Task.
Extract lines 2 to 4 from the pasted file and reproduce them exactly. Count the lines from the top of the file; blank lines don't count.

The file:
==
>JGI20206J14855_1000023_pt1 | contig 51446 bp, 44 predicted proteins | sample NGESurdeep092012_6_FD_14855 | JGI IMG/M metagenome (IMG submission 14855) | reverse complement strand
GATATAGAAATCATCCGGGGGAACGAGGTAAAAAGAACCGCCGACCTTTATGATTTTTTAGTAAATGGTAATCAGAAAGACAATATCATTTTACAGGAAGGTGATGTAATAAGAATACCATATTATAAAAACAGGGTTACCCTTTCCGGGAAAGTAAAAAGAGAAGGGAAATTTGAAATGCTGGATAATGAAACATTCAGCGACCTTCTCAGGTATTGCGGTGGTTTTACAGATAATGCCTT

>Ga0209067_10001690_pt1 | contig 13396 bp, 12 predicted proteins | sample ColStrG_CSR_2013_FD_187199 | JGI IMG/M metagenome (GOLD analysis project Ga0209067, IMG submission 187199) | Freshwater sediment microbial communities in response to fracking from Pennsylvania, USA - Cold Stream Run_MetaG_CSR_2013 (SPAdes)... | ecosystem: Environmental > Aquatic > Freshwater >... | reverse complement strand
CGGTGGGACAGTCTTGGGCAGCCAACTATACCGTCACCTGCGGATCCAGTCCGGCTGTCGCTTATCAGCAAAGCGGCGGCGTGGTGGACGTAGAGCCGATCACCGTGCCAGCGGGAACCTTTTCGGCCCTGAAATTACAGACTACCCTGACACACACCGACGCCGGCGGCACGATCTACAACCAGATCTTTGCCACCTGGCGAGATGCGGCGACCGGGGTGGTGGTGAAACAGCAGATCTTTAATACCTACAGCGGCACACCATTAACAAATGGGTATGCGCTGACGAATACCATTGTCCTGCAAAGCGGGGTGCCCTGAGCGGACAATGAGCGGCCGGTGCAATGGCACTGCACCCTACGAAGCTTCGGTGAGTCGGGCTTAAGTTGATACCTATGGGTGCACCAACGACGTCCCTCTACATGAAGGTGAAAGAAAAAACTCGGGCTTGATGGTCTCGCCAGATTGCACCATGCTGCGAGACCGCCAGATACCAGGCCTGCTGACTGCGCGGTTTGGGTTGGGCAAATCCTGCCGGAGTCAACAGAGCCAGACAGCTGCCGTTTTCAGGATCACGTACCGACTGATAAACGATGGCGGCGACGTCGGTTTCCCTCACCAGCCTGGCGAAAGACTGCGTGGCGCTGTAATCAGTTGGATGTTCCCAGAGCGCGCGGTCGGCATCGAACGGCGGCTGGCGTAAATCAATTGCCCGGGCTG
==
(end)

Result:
GATATAGAAATCATCCGGGGGAACGAGGTAAAAAGAACCGCCGACCTTTATGATTTTTTAGTAAATGGTAATCAGAAAGACAATATCATTTTACAGGAAGGTGATGTAATAAGAATACCATATTATAAAAACAGGGTTACCCTTTCCGGGAAAGTAAAAAGAGAAGGGAAATTTGAAATGCTGGATAATGAAACATTCAGCGACCTTCTCAGGTATTGCGGTGGTTTTACAGATAATGCCTT

>Ga0209067_10001690_pt1 | contig 13396 bp, 12 predicted proteins | sample ColStrG_CSR_2013_FD_187199 | JGI IMG/M metagenome (GOLD analysis project Ga0209067, IMG submission 187199) | Freshwater sediment microbial communities in response to fracking from Pennsylvania, USA - Cold Stream Run_MetaG_CSR_2013 (SPAdes)... | ecosystem: Environmental > Aquatic > Freshwater >... | reverse complement strand
CGGTGGGACAGTCTTGGGCAGCCAACTATACCGTCACCTGCGGATCCAGTCCGGCTGTCGCTTATCAGCAAAGCGGCGGCGTGGTGGACGTAGAGCCGATCACCGTGCCAGCGGGAACCTTTTCGGCCCTGAAATTACAGACTACCCTGACACACACCGACGCCGGCGGCACGATCTACAACCAGATCTTTGCCACCTGGCGAGATGCGGCGACCGGGGTGGTGGTGAAACAGCAGATCTTTAATACCTACAGCGGCACACCATTAACAAATGGGTATGCGCTGACGAATACCATTGTCCTGCAAAGCGGGGTGCCCTGAGCGGACAATGAGCGGCCGGTGCAATGGCACTGCACCCTACGAAGCTTCGGTGAGTCGGGCTTAAGTTGATACCTATGGGTGCACCAACGACGTCCCTCTACATGAAGGTGAAAGAAAAAACTCGGGCTTGATGGTCTCGCCAGATTGCACCATGCTGCGAGACCGCCAGATACCAGGCCTGCTGACTGCGCGGTTTGGGTTGGGCAAATCCTGCCGGAGTCAACAGAGCCAGACAGCTGCCGTTTTCAGGATCACGTACCGACTGATAAACGATGGCGGCGACGTCGGTTTCCCTCACCAGCCTGGCGAAAGACTGCGTGGCGCTGTAATCAGTTGGATGTTCCCAGAGCGCGCGGTCGGCATCGAACGGCGGCTGGCGTAAATCAATTGCCCGGGCTG